Farewell, Joe Gracey

Back in the ’90s there was a sort of underground movement bubbling up in cities all around the country, people cooking up lively mixtures of old country, old time rock, punk, R&B, blues and god knows what other rootsy music. A lot of us were playing it, whether mostly singing to lonely campfires in the desert or open-mic nights (as in my case) or in bands that people actually crowded into venues to see. And we liked to talk about it day after day on a listserv called Postcard2. (Remember listservs? – I realize that listservs are now an ancient and dead form of internet community, dinosaurs from an earlier geological area of the world wide web.) Before it descended into petty feuds, rampant snarkiness and cliques, P2 was a wild and rich place, full of stories of new songs and new bands from around the country, new music heard, people seen. Most of the folks were twenty- or thirtysomething wannabes, but occasionally a few wiser old hands joined in and lit fireworks under all our excitement and self-importance.

One of my faves was Joe Gracey, who seemed to have sprung out of (or else cultivated) the Austin music scene from its first inspirations of promise in the 1970s to the center of the party it had become by the 1990s. Joe loved to talk and rant about all kinds of things. A lot of it was about music he liked and didn’t like, especially music made by his wife Kimmie Rhodes (a talented singer-songwriter and all-around artist), often weighing in with a contrarian’s megaphone and halting the list’s worst stupidity. (I remember one day in particular where a number of posters were ranting about the Dixie Chicks “selling out” – they had made the “mistake” of becoming popular – and he shut it all down with a short comment, “I love the Dixie Chicks and I hope they make a ton of money.”) He also wrote about playing bass on this or that album, producing albums, what he was making for dinner that day, the bottle of wine he planned to open. When he posted about his day it had all the glee of a young kid screaming with joy on a wild roller-coaster ride.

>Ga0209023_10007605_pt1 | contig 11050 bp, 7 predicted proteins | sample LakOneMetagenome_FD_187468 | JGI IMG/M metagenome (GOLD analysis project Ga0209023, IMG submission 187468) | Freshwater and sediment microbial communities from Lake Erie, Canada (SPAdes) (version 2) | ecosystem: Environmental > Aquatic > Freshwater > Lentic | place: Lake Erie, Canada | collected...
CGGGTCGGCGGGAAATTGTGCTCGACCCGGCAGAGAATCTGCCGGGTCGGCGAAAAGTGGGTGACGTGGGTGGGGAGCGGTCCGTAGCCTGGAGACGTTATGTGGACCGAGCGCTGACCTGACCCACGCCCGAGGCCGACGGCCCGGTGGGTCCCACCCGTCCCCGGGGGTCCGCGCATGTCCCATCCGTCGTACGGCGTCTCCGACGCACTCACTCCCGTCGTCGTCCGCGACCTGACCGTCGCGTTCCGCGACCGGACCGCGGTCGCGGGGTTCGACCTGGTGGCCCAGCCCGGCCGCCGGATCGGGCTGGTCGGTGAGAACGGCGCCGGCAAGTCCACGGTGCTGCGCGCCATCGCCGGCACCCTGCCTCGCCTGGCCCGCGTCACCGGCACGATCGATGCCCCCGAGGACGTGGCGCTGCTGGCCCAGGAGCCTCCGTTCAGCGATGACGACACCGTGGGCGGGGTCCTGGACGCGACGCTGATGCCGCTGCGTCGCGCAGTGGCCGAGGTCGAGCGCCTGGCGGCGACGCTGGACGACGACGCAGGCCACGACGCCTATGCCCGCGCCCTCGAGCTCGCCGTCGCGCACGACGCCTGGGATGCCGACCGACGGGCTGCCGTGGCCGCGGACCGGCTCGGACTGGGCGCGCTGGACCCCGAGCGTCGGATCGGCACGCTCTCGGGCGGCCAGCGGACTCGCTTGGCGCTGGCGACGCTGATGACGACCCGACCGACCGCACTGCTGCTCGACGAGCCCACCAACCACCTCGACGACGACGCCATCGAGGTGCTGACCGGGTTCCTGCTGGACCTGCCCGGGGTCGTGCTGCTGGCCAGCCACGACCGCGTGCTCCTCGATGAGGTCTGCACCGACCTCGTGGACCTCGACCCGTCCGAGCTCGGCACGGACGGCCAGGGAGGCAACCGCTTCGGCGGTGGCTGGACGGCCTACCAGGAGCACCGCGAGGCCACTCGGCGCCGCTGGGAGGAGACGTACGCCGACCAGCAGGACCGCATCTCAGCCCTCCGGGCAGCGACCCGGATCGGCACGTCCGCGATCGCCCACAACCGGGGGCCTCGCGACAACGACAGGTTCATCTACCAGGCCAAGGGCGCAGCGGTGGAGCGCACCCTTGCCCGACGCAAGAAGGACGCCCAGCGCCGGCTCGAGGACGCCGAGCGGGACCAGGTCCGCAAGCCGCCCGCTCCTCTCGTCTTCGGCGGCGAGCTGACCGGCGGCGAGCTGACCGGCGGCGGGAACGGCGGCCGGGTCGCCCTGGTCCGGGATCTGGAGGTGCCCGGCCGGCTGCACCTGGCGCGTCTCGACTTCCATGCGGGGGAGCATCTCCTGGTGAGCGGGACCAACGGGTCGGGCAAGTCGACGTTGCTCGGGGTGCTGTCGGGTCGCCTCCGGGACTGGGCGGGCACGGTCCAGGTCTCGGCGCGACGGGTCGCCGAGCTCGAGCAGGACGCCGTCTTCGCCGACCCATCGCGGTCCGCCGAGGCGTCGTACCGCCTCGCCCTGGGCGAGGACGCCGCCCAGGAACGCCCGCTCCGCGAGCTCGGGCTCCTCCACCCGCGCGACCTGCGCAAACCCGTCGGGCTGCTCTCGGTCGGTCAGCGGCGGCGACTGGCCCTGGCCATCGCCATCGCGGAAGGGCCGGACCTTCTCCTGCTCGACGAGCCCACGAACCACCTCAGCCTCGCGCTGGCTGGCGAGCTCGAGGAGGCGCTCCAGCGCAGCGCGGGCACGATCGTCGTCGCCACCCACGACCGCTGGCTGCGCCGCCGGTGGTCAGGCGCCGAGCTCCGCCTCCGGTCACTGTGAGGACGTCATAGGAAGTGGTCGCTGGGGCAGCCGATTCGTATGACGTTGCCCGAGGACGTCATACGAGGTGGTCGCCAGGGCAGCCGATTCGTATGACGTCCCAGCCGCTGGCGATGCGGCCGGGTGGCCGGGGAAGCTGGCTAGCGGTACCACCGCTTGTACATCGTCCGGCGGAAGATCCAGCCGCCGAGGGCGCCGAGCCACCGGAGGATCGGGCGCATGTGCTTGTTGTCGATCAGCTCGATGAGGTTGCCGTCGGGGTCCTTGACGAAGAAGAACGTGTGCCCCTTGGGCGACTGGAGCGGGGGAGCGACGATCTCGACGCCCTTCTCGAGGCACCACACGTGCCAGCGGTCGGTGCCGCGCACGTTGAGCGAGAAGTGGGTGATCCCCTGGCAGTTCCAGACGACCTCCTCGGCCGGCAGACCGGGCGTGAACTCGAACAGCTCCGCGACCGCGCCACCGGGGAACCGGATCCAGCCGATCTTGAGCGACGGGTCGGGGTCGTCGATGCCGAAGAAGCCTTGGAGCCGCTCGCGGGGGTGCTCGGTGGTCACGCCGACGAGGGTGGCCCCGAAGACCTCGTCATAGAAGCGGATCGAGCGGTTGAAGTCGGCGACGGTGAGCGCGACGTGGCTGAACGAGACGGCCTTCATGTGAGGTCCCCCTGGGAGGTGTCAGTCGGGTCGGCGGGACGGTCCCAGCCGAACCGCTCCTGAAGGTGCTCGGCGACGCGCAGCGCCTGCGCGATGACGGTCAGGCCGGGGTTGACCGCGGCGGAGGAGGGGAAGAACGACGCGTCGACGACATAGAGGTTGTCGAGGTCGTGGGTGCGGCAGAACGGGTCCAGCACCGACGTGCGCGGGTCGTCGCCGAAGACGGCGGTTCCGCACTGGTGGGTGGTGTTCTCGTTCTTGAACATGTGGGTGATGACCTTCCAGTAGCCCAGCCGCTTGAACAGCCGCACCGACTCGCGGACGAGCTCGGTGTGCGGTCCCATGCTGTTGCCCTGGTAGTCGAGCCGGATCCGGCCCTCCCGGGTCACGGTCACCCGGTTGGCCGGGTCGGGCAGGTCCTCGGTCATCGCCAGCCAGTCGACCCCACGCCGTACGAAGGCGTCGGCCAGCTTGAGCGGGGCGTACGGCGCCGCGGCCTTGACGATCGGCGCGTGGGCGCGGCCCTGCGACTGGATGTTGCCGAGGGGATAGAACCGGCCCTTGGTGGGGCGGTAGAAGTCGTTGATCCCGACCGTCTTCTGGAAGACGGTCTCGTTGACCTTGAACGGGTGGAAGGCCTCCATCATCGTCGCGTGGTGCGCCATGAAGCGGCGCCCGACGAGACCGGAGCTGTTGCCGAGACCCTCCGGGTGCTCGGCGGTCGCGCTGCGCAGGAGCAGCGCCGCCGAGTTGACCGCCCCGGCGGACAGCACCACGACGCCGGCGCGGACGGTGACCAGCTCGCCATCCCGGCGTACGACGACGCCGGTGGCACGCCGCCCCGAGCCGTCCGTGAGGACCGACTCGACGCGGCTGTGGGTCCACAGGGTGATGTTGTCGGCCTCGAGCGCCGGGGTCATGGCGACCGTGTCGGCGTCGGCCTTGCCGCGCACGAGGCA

A friend just passed on a note that Joe passed away from cancer this morning, cancer he had been fighting for years. Little did I know; maybe he mentioned it on a day I wasn’t tuned in. I just read this profile of him, published in Austin this past summer while he was on his last round of cancer treatment. Little did I realize that he hadn’t spoken a word since 1978, when he lost his tongue and larynx to cancer. At age 28. The “talking” he used to do on the listserv was the only kind of talking he had done since then. And how he could taste food without a tongue and after so much surgery on his mouth is a mystery, but his posts on food were so mouthwatering I often had to go upstairs and get something to eat. He was not a man to let his cancer deprive him of the goodness of life. (One of his last blog posts, written from his hospital in Houston in August, reads “Hello from Chemoland!”) The catch phrase he is often remembered by from his radio days is “Another day in Paradise!”

Folks like Joe remind us what it means to live a life well. He wasn’t well-known, but my observation is that most of the people who live well are too busy living to get themselves known broadly. Over his decade on the radio and his continued years in and around Austin, he touched multitudes. To share a bit of life with a guy like him is to have your own life lifted. He will be missed.


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